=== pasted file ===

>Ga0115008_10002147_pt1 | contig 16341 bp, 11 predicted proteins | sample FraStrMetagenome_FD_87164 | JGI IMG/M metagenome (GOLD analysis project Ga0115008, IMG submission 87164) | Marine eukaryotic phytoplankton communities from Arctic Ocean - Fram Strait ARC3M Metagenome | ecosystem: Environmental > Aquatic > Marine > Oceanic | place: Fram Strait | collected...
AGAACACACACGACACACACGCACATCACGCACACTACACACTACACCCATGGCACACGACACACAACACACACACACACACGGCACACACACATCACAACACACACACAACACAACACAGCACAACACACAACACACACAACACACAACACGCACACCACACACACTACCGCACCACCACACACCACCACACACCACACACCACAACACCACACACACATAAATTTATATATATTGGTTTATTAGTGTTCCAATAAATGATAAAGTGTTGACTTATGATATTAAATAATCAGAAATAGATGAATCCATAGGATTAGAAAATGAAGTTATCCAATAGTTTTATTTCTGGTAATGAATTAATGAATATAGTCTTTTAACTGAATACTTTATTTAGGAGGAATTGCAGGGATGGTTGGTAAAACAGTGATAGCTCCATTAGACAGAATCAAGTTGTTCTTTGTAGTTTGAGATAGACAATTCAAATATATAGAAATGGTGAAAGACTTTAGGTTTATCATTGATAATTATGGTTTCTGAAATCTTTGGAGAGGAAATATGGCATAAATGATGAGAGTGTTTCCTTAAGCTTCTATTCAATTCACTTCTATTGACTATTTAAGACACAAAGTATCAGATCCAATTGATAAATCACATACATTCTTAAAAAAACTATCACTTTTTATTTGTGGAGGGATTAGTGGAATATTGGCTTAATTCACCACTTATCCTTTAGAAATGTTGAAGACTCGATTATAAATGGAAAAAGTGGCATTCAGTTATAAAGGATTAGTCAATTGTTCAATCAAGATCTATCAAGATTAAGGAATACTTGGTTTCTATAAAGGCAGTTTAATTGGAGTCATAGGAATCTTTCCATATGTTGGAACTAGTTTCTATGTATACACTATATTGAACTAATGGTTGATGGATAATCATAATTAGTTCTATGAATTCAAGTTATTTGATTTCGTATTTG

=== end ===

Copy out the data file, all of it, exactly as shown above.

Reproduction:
>Ga0115008_10002147_pt1 | contig 16341 bp, 11 predicted proteins | sample FraStrMetagenome_FD_87164 | JGI IMG/M metagenome (GOLD analysis project Ga0115008, IMG submission 87164) | Marine eukaryotic phytoplankton communities from Arctic Ocean - Fram Strait ARC3M Metagenome | ecosystem: Environmental > Aquatic > Marine > Oceanic | place: Fram Strait | collected...
AGAACACACACGACACACACGCACATCACGCACACTACACACTACACCCATGGCACACGACACACAACACACACACACACACGGCACACACACATCACAACACACACACAACACAACACAGCACAACACACAACACACACAACACACAACACGCACACCACACACACTACCGCACCACCACACACCACCACACACCACACACCACAACACCACACACACATAAATTTATATATATTGGTTTATTAGTGTTCCAATAAATGATAAAGTGTTGACTTATGATATTAAATAATCAGAAATAGATGAATCCATAGGATTAGAAAATGAAGTTATCCAATAGTTTTATTTCTGGTAATGAATTAATGAATATAGTCTTTTAACTGAATACTTTATTTAGGAGGAATTGCAGGGATGGTTGGTAAAACAGTGATAGCTCCATTAGACAGAATCAAGTTGTTCTTTGTAGTTTGAGATAGACAATTCAAATATATAGAAATGGTGAAAGACTTTAGGTTTATCATTGATAATTATGGTTTCTGAAATCTTTGGAGAGGAAATATGGCATAAATGATGAGAGTGTTTCCTTAAGCTTCTATTCAATTCACTTCTATTGACTATTTAAGACACAAAGTATCAGATCCAATTGATAAATCACATACATTCTTAAAAAAACTATCACTTTTTATTTGTGGAGGGATTAGTGGAATATTGGCTTAATTCACCACTTATCCTTTAGAAATGTTGAAGACTCGATTATAAATGGAAAAAGTGGCATTCAGTTATAAAGGATTAGTCAATTGTTCAATCAAGATCTATCAAGATTAAGGAATACTTGGTTTCTATAAAGGCAGTTTAATTGGAGTCATAGGAATCTTTCCATATGTTGGAACTAGTTTCTATGTATACACTATATTGAACTAATGGTTGATGGATAATCATAATTAGTTCTATGAATTCAAGTTATTTGATTTCGTATTTG